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Five overdoses in 48 hours in Vernon; health officials say there is no clear link

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September 01, 2016 - 11:59 AM

VERNON - Health officials say there was a jump in the usual number of overdoses in Vernon this week, although they aren’t tying the spike to the appearance of a ‘sparkly white powder’ that showed up in Kamloops.

Five accidental overdoses were reported within 48 hours at Vernon Jubilee Hospital’s emergency department over Tuesday, Aug. 30 and Wednesday, Aug. 31, says Dr. Silvina Mema, with the Interior Health Authority. None were fatal. 

“From Vernon we get from none to five per week, so five within 48 hours is more than we would expect,” Mema says.

Unlike Kamloops, where a sparkly white powder possibly being sold as cocaine is believed to be connected to as many as five overdoses including a fatality, there appears to be no clear substance at the source of the Vernon incidents. Three of the patients in Vernon told medical staff they used heroin, while the other two did not know what they consumed, Mema says.

“We don’t have a clear substance where we can say ‘this is the particular drug you have to watch for,’” Mema says.

She says it’s possible the substance that turned up in Kamloops could have been mixed into the drugs consumed in Vernon, but there’s no way to know for sure. It's also unknown if a deadly drug called fentanyl was contained in the drugs.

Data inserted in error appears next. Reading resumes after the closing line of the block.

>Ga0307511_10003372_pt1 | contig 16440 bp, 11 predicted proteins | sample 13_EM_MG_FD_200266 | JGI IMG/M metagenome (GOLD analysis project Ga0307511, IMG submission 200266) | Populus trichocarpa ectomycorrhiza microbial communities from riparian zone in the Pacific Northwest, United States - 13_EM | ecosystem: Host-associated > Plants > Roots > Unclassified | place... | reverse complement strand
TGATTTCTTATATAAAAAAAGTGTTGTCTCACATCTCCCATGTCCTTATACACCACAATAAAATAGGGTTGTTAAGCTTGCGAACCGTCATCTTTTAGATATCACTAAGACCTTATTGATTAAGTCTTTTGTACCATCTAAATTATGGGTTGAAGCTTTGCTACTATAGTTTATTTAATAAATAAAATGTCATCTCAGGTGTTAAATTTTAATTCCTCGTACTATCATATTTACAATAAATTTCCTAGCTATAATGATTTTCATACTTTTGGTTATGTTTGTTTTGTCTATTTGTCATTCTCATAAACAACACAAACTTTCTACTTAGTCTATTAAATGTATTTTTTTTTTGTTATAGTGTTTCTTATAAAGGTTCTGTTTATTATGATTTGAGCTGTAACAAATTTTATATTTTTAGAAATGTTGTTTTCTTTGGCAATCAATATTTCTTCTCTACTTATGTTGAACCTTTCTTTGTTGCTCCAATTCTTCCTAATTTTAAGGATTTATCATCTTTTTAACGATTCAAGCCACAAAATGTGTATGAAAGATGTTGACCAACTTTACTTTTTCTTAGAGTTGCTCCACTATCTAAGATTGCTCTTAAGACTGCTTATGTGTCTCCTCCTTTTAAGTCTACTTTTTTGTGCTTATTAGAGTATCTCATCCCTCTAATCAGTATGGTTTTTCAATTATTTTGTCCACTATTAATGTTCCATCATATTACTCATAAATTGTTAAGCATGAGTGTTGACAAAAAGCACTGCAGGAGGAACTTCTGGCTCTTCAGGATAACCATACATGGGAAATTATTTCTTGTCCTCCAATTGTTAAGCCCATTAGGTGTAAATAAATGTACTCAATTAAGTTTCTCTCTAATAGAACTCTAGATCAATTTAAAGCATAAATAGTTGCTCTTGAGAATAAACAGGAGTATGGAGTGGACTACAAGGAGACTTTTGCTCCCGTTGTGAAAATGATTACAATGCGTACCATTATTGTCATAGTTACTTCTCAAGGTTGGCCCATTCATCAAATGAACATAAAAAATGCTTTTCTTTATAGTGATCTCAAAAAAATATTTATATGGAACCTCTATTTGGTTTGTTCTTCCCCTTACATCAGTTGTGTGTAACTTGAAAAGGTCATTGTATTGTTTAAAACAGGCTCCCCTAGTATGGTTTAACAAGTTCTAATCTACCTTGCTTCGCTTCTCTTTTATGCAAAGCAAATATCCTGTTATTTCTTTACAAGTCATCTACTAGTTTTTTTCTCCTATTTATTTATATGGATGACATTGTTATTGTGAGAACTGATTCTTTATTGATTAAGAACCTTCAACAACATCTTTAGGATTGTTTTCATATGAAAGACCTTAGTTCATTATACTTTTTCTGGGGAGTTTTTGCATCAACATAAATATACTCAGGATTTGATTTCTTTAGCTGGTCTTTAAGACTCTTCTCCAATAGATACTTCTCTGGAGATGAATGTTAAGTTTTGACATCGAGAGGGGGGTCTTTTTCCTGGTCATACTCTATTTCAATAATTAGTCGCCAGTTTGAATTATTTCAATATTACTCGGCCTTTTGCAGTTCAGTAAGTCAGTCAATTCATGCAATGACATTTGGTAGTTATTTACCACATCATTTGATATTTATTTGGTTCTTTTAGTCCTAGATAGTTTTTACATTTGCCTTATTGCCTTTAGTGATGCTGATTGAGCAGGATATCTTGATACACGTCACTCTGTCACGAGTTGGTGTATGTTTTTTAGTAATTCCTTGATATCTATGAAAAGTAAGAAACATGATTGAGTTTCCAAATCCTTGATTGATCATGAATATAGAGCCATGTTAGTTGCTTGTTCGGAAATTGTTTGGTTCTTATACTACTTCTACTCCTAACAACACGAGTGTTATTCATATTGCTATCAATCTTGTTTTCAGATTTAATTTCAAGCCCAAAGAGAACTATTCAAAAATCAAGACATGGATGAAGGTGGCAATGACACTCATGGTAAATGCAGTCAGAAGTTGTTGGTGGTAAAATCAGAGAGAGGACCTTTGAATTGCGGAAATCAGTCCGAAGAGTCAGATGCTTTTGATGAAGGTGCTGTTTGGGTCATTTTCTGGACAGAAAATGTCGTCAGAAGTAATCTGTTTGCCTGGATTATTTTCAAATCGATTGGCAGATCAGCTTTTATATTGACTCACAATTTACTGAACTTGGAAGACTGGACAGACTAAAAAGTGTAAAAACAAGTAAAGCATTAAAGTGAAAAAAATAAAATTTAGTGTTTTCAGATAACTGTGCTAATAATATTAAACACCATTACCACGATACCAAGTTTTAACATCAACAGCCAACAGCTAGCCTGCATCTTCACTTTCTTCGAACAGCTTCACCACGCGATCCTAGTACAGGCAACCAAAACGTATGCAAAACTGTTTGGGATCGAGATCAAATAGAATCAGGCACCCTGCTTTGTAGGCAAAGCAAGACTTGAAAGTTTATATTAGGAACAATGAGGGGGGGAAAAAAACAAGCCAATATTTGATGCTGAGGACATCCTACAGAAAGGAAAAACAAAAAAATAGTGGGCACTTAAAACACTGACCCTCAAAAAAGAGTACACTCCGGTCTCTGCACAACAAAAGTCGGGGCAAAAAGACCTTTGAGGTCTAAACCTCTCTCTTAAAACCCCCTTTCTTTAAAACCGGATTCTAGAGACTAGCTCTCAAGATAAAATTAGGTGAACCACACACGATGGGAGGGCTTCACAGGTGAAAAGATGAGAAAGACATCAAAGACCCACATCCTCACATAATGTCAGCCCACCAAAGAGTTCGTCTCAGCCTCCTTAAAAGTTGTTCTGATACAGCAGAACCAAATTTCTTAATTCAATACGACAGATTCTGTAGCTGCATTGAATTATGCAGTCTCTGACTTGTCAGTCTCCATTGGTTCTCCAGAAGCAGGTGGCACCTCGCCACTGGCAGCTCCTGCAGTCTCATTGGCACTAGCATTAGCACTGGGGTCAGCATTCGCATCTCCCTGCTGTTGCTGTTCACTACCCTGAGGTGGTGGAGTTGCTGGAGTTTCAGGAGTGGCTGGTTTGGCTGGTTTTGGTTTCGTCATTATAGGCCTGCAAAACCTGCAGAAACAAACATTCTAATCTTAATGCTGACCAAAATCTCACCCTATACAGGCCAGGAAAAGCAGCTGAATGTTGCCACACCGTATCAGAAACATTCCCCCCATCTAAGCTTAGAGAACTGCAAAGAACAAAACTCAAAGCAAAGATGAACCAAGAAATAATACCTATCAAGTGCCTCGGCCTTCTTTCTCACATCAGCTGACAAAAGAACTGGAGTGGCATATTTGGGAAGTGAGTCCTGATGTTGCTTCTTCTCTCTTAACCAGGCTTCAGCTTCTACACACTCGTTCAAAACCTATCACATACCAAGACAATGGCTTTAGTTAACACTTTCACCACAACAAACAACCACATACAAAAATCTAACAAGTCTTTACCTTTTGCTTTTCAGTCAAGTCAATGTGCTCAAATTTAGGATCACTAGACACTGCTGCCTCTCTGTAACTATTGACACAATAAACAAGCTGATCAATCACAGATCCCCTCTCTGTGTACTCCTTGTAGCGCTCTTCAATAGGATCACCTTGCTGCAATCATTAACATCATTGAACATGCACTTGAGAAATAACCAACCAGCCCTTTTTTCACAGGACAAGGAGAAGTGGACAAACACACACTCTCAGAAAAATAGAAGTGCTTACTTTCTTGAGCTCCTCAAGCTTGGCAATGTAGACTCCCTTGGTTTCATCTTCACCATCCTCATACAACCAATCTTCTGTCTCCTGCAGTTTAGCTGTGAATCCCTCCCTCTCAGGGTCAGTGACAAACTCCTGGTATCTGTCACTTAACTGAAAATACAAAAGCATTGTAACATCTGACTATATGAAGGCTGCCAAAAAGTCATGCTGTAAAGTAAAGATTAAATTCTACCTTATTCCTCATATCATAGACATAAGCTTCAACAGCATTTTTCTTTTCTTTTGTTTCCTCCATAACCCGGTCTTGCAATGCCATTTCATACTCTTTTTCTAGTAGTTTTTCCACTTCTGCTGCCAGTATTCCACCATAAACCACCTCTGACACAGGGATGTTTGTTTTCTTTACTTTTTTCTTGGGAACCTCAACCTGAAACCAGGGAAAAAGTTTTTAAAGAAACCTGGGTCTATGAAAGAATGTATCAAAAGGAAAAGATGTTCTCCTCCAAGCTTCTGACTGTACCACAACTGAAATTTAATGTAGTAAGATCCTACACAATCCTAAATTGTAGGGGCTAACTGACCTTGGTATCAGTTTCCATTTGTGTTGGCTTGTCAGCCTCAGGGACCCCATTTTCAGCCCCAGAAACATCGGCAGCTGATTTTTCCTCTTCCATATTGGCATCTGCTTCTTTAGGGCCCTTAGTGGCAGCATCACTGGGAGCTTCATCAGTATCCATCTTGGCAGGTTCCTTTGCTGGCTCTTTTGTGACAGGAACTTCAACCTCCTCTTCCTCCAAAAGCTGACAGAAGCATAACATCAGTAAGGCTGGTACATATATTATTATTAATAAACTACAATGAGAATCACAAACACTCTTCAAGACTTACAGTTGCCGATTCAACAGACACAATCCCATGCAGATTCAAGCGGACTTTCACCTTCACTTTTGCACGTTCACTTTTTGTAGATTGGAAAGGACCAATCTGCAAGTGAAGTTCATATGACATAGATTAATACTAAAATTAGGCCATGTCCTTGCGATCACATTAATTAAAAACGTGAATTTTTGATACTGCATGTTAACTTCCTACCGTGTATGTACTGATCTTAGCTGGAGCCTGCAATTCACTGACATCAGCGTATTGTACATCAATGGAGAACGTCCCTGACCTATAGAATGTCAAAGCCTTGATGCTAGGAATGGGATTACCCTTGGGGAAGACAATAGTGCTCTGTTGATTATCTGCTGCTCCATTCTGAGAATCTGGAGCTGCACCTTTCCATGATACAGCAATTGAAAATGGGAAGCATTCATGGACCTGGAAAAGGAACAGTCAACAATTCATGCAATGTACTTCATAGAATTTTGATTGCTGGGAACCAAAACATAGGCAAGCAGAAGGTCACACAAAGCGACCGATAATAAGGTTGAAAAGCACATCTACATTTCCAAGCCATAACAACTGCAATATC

All five patients in Vernon were treated successfully with an overdose reversal drug called naloxone, and sent home with a naloxone kit.

The number of overdoses reported across all Interior Health emergency rooms is on the rise, but that could actually be a good thing, Mema says. As of June 1, Interior Health launched a new system to track overdoses in emergency departments — a component that was previously missing — and Mema says it’s possible the increase in numbers is related to the improved reporting system.

“The other reason could be more people are coming to the emergency department, which is good because that’s what we’re telling people to do,” Mema says.

Take Home Naloxone kits are handed out in several places in Vernon, and elsewhere in the Interior, and Mema says they have already saved many lives. She adds it’s still important to call 911 and go to emergency even if you’ve used a naloxone kit, because you may require further medical attention, including additional doses of naloxone.

To contact a reporter for this story, email Charlotte Helston or call 250-309-5230 or email the editor. You can also submit photos, videos or news tips to the newsroom and be entered to win a monthly prize draw.

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News from © InfoTel News Ltd, 2016
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